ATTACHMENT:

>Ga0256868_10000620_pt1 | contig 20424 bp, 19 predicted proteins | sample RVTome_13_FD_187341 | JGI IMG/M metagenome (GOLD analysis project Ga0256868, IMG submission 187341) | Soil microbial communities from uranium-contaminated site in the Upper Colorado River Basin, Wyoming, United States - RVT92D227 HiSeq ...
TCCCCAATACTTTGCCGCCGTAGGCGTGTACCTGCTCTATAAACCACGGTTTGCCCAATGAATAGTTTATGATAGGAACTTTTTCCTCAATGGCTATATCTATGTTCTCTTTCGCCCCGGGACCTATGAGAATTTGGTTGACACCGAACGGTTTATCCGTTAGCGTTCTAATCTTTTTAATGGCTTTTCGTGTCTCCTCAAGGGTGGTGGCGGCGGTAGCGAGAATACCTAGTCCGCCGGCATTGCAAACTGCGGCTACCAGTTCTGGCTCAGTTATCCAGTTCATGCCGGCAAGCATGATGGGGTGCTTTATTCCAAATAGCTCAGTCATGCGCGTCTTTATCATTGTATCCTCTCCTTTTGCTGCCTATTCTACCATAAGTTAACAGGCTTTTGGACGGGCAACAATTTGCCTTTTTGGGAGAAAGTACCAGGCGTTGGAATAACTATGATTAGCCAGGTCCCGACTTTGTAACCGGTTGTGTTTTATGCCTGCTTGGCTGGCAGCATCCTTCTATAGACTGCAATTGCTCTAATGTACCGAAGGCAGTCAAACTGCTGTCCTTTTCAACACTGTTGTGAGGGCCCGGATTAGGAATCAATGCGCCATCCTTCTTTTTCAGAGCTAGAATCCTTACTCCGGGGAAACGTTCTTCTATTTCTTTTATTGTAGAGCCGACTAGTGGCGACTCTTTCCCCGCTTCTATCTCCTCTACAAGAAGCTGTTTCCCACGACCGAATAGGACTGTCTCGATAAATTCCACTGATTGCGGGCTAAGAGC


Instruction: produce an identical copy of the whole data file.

>Ga0256868_10000620_pt1 | contig 20424 bp, 19 predicted proteins | sample RVTome_13_FD_187341 | JGI IMG/M metagenome (GOLD analysis project Ga0256868, IMG submission 187341) | Soil microbial communities from uranium-contaminated site in the Upper Colorado River Basin, Wyoming, United States - RVT92D227 HiSeq ...
TCCCCAATACTTTGCCGCCGTAGGCGTGTACCTGCTCTATAAACCACGGTTTGCCCAATGAATAGTTTATGATAGGAACTTTTTCCTCAATGGCTATATCTATGTTCTCTTTCGCCCCGGGACCTATGAGAATTTGGTTGACACCGAACGGTTTATCCGTTAGCGTTCTAATCTTTTTAATGGCTTTTCGTGTCTCCTCAAGGGTGGTGGCGGCGGTAGCGAGAATACCTAGTCCGCCGGCATTGCAAACTGCGGCTACCAGTTCTGGCTCAGTTATCCAGTTCATGCCGGCAAGCATGATGGGGTGCTTTATTCCAAATAGCTCAGTCATGCGCGTCTTTATCATTGTATCCTCTCCTTTTGCTGCCTATTCTACCATAAGTTAACAGGCTTTTGGACGGGCAACAATTTGCCTTTTTGGGAGAAAGTACCAGGCGTTGGAATAACTATGATTAGCCAGGTCCCGACTTTGTAACCGGTTGTGTTTTATGCCTGCTTGGCTGGCAGCATCCTTCTATAGACTGCAATTGCTCTAATGTACCGAAGGCAGTCAAACTGCTGTCCTTTTCAACACTGTTGTGAGGGCCCGGATTAGGAATCAATGCGCCATCCTTCTTTTTCAGAGCTAGAATCCTTACTCCGGGGAAACGTTCTTCTATTTCTTTTATTGTAGAGCCGACTAGTGGCGACTCTTTCCCCGCTTCTATCTCCTCTACAAGAAGCTGTTTCCCACGACCGAATAGGACTGTCTCGATAAATTCCACTGATTGCGGGCTAAGAGC